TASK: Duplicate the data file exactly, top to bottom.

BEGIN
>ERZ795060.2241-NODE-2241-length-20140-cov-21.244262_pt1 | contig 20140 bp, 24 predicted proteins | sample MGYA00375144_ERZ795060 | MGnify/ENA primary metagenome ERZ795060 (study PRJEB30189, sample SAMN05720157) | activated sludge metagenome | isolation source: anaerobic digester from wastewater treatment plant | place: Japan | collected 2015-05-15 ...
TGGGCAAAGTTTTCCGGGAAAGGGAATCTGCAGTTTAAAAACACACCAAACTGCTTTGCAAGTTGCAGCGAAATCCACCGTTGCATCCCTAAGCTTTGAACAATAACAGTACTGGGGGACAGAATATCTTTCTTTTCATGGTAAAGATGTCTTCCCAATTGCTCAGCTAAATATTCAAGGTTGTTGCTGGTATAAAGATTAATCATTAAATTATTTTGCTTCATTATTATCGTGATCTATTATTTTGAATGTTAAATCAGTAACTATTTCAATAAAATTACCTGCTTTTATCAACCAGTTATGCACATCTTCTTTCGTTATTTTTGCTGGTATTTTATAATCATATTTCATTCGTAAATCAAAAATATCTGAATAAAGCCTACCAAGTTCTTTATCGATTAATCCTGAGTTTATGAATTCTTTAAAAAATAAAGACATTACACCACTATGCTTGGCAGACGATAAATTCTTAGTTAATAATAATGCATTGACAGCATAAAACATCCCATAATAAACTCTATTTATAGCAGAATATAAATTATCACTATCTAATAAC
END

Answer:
>ERZ795060.2241-NODE-2241-length-20140-cov-21.244262_pt1 | contig 20140 bp, 24 predicted proteins | sample MGYA00375144_ERZ795060 | MGnify/ENA primary metagenome ERZ795060 (study PRJEB30189, sample SAMN05720157) | activated sludge metagenome | isolation source: anaerobic digester from wastewater treatment plant | place: Japan | collected 2015-05-15 ...
TGGGCAAAGTTTTCCGGGAAAGGGAATCTGCAGTTTAAAAACACACCAAACTGCTTTGCAAGTTGCAGCGAAATCCACCGTTGCATCCCTAAGCTTTGAACAATAACAGTACTGGGGGACAGAATATCTTTCTTTTCATGGTAAAGATGTCTTCCCAATTGCTCAGCTAAATATTCAAGGTTGTTGCTGGTATAAAGATTAATCATTAAATTATTTTGCTTCATTATTATCGTGATCTATTATTTTGAATGTTAAATCAGTAACTATTTCAATAAAATTACCTGCTTTTATCAACCAGTTATGCACATCTTCTTTCGTTATTTTTGCTGGTATTTTATAATCATATTTCATTCGTAAATCAAAAATATCTGAATAAAGCCTACCAAGTTCTTTATCGATTAATCCTGAGTTTATGAATTCTTTAAAAAATAAAGACATTACACCACTATGCTTGGCAGACGATAAATTCTTAGTTAATAATAATGCATTGACAGCATAAAACATCCCATAATAAACTCTATTTATAGCAGAATATAAATTATCACTATCTAATAAC